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Tournon Mathilda Rose 2016

Rosé from Australia
    0% ABV
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    0% ABV

    Winemaker Notes

    Pale salmon color. Mixture of bright red fruits, predominantly stawberry and raspberry with grenadite aromas and some delicate peach notes. Frank attack with refreshing acidity. Light and crisp with subtle minerality to complement the red fruit aromas. A light, cleansing finish.

    Perfect to pair with smoked salmon, grilled fish and other light dishes, or enjoyed on its own.

    Critical Acclaim

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    Tournon

    Tournon

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    Tournon, Australia
    Seeking excellence in the land Down Under, in 2009 Michel Chapoutier bought two new vineyards (Shays Flat Estate and Landsborough Valley Estate) in the Victorian Pyrenees to set up the fully owned Domaine Tournon. Michel recognized two unique terroirs that would allow him to make distinctive wines utilizing the Syrah/Shiraz grape that originates in his homeland. A southern extension of the Great Dividing Range, The Pyrenees foothills and ranges create a remarkable diversity of microclimates and soils that provide wealth of variety for winemakers. The cool weather patterns and unique soil in this region are an ideal place for the development of Chapoutier’s biodynamic winegrowing philosophy, and of extending Rhône traditions. Like in Hermitage, Michel's challenge is to show the diversity of this area by producing racy Shiraz from different type of soils.

    Australia

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    A large, climatically diverse country producing just about every wine style imaginable, Australia is not just a source of blockbuster Shiraz or inexpensive wine with cute labels, though both can certainly be found here. Australia has a grand winemaking history and some of the oldest vines on the planet, along with a huge range of landscapes and climates; it is impossible to make generalizations about Australian wine. Most regions are concentrated in the south of the country with those inland experiencing warm, dry weather, and those in more coastal areas receiving humid and tropical, or maritime weather patterns. Australia has for several decades been at the forefront of winemaking technology and has widely adopted the use of screwcaps, even for some premium and ultra-premium bottles.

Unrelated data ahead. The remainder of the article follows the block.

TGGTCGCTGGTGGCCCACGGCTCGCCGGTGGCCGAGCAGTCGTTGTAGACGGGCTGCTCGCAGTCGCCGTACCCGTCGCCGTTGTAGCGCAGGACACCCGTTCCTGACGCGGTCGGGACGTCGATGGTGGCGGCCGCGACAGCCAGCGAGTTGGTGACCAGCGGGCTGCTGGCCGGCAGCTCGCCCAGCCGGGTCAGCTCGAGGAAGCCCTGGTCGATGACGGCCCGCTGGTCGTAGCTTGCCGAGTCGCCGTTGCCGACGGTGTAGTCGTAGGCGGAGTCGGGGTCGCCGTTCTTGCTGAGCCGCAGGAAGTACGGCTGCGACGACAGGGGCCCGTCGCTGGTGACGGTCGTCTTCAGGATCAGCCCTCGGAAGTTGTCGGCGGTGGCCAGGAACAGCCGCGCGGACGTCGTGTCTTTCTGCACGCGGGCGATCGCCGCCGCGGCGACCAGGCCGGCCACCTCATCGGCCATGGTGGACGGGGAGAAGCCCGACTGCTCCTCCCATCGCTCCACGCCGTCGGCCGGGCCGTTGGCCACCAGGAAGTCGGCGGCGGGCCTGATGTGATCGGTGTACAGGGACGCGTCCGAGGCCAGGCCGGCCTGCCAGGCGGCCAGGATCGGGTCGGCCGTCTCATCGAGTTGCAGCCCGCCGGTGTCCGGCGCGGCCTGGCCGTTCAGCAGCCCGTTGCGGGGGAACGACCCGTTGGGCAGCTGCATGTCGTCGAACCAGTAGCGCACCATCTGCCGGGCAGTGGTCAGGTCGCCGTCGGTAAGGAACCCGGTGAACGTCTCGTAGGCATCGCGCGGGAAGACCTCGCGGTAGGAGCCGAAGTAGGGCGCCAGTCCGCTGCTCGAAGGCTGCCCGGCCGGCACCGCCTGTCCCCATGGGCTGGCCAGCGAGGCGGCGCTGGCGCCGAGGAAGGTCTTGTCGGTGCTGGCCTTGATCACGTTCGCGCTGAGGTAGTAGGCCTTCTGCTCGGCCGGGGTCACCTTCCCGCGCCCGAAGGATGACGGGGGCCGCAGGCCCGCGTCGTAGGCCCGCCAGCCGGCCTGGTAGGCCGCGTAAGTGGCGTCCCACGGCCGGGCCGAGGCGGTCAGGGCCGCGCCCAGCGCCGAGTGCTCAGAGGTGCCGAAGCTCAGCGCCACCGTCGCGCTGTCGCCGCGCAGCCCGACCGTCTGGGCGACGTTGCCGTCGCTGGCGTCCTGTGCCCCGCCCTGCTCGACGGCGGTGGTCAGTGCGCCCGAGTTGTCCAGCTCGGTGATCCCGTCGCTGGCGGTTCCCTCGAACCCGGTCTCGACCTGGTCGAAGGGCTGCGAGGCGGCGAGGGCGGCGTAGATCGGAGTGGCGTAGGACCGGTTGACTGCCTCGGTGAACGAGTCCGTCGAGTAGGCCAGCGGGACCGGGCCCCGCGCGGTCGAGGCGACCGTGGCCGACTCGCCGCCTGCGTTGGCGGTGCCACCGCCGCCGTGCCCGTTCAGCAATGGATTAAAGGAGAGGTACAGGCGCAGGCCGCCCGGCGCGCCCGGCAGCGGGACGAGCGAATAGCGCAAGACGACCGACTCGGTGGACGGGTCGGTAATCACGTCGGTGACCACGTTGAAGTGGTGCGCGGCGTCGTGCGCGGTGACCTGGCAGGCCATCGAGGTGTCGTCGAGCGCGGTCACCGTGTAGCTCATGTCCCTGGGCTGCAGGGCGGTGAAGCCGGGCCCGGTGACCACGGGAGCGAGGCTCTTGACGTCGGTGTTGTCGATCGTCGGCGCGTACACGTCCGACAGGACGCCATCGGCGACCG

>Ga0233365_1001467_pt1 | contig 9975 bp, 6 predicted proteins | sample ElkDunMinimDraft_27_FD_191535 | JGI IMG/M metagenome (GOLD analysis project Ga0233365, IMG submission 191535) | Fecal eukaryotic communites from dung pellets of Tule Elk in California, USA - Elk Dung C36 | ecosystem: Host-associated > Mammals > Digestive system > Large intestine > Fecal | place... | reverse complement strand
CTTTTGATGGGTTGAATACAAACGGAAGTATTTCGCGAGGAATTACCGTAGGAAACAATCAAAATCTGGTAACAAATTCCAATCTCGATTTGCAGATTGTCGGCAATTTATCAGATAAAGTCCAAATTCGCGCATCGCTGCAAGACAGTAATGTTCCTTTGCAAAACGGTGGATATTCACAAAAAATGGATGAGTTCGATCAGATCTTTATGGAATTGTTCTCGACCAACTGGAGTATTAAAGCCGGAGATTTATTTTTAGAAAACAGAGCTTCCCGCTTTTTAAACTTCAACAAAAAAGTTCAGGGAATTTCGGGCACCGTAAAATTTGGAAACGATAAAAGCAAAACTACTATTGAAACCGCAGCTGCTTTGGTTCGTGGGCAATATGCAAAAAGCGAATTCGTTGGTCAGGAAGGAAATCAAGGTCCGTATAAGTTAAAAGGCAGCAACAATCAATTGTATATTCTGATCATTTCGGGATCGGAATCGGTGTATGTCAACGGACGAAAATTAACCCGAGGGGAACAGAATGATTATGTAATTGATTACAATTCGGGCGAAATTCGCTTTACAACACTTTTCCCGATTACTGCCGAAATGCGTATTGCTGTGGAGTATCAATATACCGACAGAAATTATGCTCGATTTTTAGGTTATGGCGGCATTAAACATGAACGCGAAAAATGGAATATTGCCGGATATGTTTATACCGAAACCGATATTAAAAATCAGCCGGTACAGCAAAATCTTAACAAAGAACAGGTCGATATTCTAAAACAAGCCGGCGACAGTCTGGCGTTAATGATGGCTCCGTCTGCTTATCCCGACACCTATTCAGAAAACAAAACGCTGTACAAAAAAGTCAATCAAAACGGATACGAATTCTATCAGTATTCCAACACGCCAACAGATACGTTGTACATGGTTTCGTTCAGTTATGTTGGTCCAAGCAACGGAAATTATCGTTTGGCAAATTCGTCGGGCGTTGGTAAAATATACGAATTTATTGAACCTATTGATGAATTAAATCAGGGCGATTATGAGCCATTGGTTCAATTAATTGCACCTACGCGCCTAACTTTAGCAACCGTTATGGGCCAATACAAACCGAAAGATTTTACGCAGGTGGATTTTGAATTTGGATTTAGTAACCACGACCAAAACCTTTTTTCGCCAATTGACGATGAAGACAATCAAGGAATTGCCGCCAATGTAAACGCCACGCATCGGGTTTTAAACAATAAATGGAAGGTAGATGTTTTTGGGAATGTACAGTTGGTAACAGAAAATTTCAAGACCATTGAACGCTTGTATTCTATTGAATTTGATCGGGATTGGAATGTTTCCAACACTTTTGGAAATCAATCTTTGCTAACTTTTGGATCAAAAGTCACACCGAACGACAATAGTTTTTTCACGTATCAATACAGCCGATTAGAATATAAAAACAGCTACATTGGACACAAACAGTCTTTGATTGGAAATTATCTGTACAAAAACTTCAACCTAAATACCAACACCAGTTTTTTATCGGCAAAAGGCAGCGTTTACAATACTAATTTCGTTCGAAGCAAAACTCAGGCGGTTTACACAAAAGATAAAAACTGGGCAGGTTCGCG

Shiraz is indeed Australia’s most celebrated and widely planted variety, typically producing bold, supple reds with sweet, jammy fruit and performing best in the Barossa and Hunter Valleys. Cabernet Sauvignon is often blended with Shiraz, and also shines on its own particularly in Coonawarra and Margaret River. Grenache and Mourvèdre (often locally referred to as Mataro) are also popular, both on their own and alongside Shiraz in Rhône blends. Chardonnay is common throughout the country and made in a wide range of styles. Sauvignon Blanc has recently surged in popularity to compete with New Zealand’s distinctive version, and Semillon is often utilized as its blending partner, or in the Hunter Valley, on its own to make complex, age-worthy whites. Riesling thrives in the cool-climate Clare and Eden Valleys. Sticky-sweet fortified wine Rutherglen Muscat is a beloved regional specialty of Victoria. Thanks to the country’s relatively agreeable climate throughout and the openness of its people, experimentation is common and ongoing, and there are a vast array of intriguing varieties to be found.

    Rosé Wine

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    Whether it’s playful and fun or savory and serious, most rosé today is not your grandmother’s White Zinfandel, though that category remains strong. Pink wine has recently become quite trendy, and this time around it’s commonly quite dry. It is produced throughout the world from a vast array of grape varieties, but the most successful sources are California, southern France (particularly Provence), and parts of Spain and Italy.

    Since the pigment in red wines comes from keeping fermenting juice in contact with the grape skins for an extended period, it follows that a pink wine can be made using just a brief period of skin contact—usually just a couple of days. The resulting color will depend on the grape variety and the winemaking style, ranging from pale salmon to deep magenta. These wines are typically fresh and fruity, fermented at cool temperatures in stainless steel to preserve the primary aromas and flavors. Most rosé, with a few notable exceptions, should be drunk rather young, within a few years of the vintage.

    MSW30186704_2016 Item# 184531